I. Background of Development and Present Status
At the outset of Taiwan’s retrocession from the Japanese occupation in 1945, after the World War II, the production of Taiwan’s coastal and offshore fisheries was drastically reduced to an annual production of some 16,000 tons, due to the war. The policy at that time was to restore the coastal and offshore fisheries. In 1951, the government encouraged the private businesses to build fishing vessels, gradually restoring the coastal and offshore fisheries, with increasing production year after year. Between 1953 and 1960, the 1st and 2nd phases of the economic plan were implemented, during which there was in-flow of capitals for the development of small-scale coastal and offshore fisheries. Government’s program of soft loan for acquisition of vessels boosted the growth of Taiwan’s fishery. To protect the resources of bottom fish, in 1966 the system of building replacement for trawlers less than 300 GRT was implemented. The policy of “motorization of fishing vessels, mechanization of fishery equipment, scientific fishing operations, and entrepreneurship in running fishing businesses” was promoted in the 1970s, boosting further breakthrough in fisheries development. In 1981, the production of the coastal and offshore fisheries reached the peak of 400 thousand metric tons. However, due to the constraint in fishing areas and resources, since then setback was seen in the fisheries.
As from 1989, the system of overall vessel building restriction and building replacement was implemented, in order to control the number of fishing vessels entering the fishery. In 1991, the government put forth the policy of “zero growth on the fleet size”, with emphasis focusing on structural improvement and refinement of the industry. In addition, in order to accelerate the reduction of fishery scale, the government implemented the first phase of vessel buyback program between 1991 and 1995, and provided fishing layoff incentives as from 2003. In recent years, the production of the coastal and offshore fisheries has maintained at a volume between 180 and 200 thousand metric tons. Apart from reinforcing the management of marine capture fisheries, the government has exerted more efforts in launching artificial reefs and releasing of fish fry, for restocking of resources.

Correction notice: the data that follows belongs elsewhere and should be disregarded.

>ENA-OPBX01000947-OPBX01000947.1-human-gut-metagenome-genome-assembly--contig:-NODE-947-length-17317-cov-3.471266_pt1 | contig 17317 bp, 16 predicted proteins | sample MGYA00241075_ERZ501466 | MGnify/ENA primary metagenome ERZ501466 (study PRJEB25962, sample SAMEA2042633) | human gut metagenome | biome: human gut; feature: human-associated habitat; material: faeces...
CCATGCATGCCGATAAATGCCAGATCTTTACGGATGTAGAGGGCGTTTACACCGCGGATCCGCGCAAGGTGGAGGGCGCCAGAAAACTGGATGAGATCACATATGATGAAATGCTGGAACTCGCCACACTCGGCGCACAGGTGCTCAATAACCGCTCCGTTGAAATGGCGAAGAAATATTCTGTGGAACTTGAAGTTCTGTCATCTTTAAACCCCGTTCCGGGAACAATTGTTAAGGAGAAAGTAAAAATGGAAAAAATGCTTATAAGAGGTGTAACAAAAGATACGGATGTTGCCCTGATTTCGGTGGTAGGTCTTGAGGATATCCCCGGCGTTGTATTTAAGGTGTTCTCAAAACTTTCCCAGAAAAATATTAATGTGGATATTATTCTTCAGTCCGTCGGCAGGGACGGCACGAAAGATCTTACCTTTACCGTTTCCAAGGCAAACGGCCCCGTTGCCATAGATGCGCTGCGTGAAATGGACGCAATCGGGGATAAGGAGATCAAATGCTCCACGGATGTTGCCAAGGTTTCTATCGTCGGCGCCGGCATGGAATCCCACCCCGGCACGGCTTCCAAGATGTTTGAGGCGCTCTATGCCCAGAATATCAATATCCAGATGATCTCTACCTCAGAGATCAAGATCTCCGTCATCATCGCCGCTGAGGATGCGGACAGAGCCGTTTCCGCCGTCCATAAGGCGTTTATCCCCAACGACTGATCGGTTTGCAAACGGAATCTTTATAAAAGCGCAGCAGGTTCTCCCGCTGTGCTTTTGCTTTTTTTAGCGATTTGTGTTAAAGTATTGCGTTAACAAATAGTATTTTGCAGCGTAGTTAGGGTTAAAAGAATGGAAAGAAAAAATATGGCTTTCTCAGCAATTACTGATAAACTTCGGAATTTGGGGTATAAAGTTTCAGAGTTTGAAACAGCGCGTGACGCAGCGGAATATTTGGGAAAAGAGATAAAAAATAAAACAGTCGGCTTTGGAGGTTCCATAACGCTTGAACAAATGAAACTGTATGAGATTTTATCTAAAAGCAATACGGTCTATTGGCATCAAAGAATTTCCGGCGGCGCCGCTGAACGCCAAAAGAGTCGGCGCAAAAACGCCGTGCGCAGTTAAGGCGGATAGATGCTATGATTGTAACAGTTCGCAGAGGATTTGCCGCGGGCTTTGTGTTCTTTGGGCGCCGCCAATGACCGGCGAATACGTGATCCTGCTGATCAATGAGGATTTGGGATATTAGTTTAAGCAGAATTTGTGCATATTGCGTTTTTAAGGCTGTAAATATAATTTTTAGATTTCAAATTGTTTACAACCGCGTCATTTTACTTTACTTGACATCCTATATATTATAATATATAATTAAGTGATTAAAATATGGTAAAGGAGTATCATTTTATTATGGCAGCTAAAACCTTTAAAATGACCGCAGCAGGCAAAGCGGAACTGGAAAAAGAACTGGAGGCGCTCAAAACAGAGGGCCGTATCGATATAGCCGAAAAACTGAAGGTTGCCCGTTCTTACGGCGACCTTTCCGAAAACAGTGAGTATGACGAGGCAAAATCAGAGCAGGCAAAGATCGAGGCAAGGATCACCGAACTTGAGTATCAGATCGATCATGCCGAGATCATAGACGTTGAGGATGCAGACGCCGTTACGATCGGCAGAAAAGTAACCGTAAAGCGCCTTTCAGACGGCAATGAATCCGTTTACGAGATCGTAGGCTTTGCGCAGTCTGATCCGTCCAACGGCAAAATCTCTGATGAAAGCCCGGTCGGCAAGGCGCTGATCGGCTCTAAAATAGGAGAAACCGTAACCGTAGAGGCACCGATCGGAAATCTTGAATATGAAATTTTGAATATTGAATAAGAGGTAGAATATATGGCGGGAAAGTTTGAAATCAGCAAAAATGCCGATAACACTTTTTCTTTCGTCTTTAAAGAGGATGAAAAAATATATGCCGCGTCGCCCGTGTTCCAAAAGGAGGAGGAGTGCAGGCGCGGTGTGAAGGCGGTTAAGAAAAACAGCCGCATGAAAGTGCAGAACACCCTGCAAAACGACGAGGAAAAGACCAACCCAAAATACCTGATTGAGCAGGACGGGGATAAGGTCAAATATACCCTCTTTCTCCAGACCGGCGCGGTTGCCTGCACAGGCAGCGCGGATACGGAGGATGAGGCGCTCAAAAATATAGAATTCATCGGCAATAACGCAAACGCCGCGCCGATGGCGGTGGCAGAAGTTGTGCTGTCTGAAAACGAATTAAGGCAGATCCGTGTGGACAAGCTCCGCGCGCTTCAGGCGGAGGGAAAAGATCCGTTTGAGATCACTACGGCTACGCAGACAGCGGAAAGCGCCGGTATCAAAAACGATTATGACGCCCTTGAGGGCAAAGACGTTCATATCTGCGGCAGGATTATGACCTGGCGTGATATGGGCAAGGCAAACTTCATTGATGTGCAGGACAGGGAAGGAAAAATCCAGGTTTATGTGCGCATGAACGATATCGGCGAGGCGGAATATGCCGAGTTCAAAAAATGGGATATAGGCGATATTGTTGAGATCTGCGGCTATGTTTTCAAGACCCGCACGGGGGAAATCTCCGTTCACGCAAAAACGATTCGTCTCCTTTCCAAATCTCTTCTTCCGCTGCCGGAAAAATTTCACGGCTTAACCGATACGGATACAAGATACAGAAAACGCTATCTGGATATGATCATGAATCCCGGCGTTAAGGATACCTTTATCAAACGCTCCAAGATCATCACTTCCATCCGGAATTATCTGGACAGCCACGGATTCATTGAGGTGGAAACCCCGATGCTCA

The types of fisheries in Taiwan’s coastal and offshore fisheries include, gill-net fishery, trawl fishery, longline fishery, pole and line fishery, troll fishery, pot fishery, ring net fishery, torch light net fishery, Danish seine fishery, mackerel fishery, larval fishery, flying fish egg fishery, precious coral fishery, set-net fishery, and fish fry catching, with widely diverse fish species in their catches.
II. The Impediments
The problems faced by the coastal and offshore fisheries in recent years include overuse of fisheries resources, pollution of marine environment, damage of important habitats, illegal fishing activities, shortage of local fishing labors, fishery disputes due to overlap of EEZ with neighboring countries, etc. To address the holistic change in the fishery environment, the government has thus promoted the practice of responsible fisheries, and intensified management of fisheries resources, to ensure their sustainable use.